Laser Therapy Going Beyond Skin Deep

There was an interesting workshop alongside of the A4M conference mid December 2014 organized by Jonathan Schwartz who gave an overview of the use of low-dose laser therapy for various clinical applications. It involved the use of the Dr. Michael Weber low-dose laser machine, which has a lot of versatility.

  1. First there are 5 laser light frequencies in the rainbow colors (infrared, red, yellow, green, blue) and the colors have very special characteristics as will be explained further below.
  2. There are a multitude of applicators like skin acupressure point applicators, a shower for hair loss applications, a head adapter, which looks like a crown. With this device red light will penetrate into the brain through the skull bone. There is also a mouth shower and various lengths needle applicators that can be used to access the body intravenously or interstitially (direct tissue approach). At the center of the equipment is the Weberneedle Compactlaser, which can be attached to the various applicators.

Laser characteristics

The blue laser penetrates about 1 cm (0.39 inch) under the skin, a green laser penetrates only 0.5 cm (0.19 inch); like the blue laser the yellow laser penetrates through the skin with a depth of 1 cm (0.39 inch). The red laser has a penetration depth of 2-3 cm (a bit more or less than 1 inch) and the infrared laser penetrates 5-7 cm (2 to 2 1/2 inches).

In addition the various lasers have different inherent qualities: The red laser is good for tissue regeneration, which lends itself for chronic pain. Green and blue lasers have anti-inflammatory effects, which helps in acute pain. The yellow laser can be used for detoxification, has antidepressant qualities and photosensitizes hypericin, a substance derived from St. John’s wort, which is known to have antidepressant qualities. The various types of laser mentioned can be used interstitially, intravenously and just on the skin surface over acupuncture points. Dr. Weber explained that detailed research has revealed that the low-dose energy beam sends out energy that is taken up by the surrounding tissues and cells. The mitochondria of the cells get activated to produce more ATP, which the cells use to heal themselves.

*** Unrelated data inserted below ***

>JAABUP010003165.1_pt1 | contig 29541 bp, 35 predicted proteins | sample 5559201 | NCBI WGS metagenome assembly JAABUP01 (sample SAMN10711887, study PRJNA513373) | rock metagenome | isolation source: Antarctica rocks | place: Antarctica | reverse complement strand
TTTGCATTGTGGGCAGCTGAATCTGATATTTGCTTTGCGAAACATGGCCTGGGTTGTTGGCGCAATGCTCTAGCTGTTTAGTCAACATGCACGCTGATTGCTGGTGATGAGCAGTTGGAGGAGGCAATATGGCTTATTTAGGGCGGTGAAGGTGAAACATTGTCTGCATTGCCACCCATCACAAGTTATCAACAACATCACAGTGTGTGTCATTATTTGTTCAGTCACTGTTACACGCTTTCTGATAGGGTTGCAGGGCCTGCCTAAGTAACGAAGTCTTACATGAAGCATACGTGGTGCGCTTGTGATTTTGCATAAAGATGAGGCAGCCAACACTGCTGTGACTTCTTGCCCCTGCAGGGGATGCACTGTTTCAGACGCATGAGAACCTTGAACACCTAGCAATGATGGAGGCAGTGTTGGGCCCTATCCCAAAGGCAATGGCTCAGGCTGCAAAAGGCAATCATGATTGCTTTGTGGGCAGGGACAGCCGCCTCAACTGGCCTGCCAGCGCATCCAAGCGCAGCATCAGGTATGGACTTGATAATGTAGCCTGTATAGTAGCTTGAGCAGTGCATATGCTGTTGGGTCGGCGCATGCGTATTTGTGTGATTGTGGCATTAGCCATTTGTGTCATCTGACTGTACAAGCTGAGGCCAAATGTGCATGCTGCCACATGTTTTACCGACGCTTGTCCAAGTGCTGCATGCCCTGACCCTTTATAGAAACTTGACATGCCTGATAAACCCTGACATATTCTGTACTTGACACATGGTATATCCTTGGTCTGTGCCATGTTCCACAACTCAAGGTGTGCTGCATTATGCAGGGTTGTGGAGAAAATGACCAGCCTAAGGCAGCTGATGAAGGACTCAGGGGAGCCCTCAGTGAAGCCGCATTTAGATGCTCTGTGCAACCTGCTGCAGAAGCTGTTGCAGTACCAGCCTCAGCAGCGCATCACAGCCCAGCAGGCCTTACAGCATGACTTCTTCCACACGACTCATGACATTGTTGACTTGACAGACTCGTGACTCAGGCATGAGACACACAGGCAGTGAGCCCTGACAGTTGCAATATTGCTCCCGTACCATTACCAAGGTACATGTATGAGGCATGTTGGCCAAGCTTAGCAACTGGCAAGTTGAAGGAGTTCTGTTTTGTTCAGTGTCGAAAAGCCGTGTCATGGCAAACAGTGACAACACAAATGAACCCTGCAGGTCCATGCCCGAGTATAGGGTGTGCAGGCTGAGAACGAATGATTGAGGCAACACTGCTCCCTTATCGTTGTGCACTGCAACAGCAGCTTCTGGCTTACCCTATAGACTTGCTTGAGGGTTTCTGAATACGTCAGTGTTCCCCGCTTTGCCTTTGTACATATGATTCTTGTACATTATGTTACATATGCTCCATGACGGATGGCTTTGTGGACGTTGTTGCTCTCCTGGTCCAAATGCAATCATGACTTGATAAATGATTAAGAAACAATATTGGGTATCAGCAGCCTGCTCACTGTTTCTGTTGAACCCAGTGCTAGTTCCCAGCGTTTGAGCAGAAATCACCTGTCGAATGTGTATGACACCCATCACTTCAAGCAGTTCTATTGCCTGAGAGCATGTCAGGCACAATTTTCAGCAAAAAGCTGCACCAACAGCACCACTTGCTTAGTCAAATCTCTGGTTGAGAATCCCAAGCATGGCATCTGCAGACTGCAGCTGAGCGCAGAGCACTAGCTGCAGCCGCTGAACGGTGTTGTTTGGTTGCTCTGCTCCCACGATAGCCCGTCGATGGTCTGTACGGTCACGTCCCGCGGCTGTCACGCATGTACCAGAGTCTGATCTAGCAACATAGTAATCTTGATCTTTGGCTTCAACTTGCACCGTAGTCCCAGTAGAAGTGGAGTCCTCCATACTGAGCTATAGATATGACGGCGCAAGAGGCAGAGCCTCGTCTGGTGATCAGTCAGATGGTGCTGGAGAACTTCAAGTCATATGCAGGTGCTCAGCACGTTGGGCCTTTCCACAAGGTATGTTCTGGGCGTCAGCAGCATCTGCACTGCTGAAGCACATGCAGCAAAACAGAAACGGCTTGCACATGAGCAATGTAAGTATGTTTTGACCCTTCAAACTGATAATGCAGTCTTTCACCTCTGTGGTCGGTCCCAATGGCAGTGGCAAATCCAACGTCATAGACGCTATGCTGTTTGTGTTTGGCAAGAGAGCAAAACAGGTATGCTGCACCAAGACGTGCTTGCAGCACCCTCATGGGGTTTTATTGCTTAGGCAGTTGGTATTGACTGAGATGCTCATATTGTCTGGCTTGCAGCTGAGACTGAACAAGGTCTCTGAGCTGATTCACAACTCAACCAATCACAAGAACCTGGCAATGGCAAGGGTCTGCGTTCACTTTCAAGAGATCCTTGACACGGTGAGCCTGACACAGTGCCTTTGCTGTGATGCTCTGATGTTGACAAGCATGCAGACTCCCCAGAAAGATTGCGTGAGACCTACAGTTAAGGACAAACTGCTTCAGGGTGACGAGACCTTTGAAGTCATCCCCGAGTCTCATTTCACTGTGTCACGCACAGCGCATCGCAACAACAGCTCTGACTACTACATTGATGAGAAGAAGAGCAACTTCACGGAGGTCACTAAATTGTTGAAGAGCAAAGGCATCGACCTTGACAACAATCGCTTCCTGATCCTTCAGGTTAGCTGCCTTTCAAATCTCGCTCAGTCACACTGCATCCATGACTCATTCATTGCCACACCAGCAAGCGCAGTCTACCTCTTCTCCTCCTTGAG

Meeting in Placentia

Forward to a meeting in Placentia, CA on Feb. 7, 2015 where Dr. Michael Weber and several other speakers gave presentations on the use of the Dr. Weber laser system. A number of local doctors who had an interest in learning more about the low-dose laser system were there as well. It was a daylong mini conference.

Three volunteers were used to demonstrate the use of the system. I was volunteering about a chronic left lower back pain that various chiropractors had problems adjusting in the past year. I have a strong family history of arthritis on my mother’s side and my maternal grandmother’s side as well. The health professionals thought that I likely have developed arthritis in the left sacro-iliac joint. Dr. Weber used the interstitial needle, which is 4 cm (1.57 inches) long. The skin was injected with a local anesthetic first, and then the needle was inserted, which I could hardly feel. Now he injected 5 cc of normal saline. This was used, so that the laser light would spreads more into the surrounding area. Dr. Weber explained that he was very close to the SI joint with the tip of the needle on the left. He attached a blue laser to it for 20 minutes and switched it to a green laser for another 20 minutes.

In the meantime the other two volunteers were treated.

One was a physician in the group who had a chronic planter’s fasciitis. He was treated with an intravenous laser application. First a special butterfly was inserted, through which a sterile laser probe could be threaded and then attached. He received a red laser.

The third volunteer had a chronic right knee problem from congenital Osgood Schlatter disease. In him Dr. Weber used an approach of intraarticular injection and he attached a blue laser for 20 minutes, followed by a yellow laser for another 20 minutes. A physician with a California license supervised all of these procedures.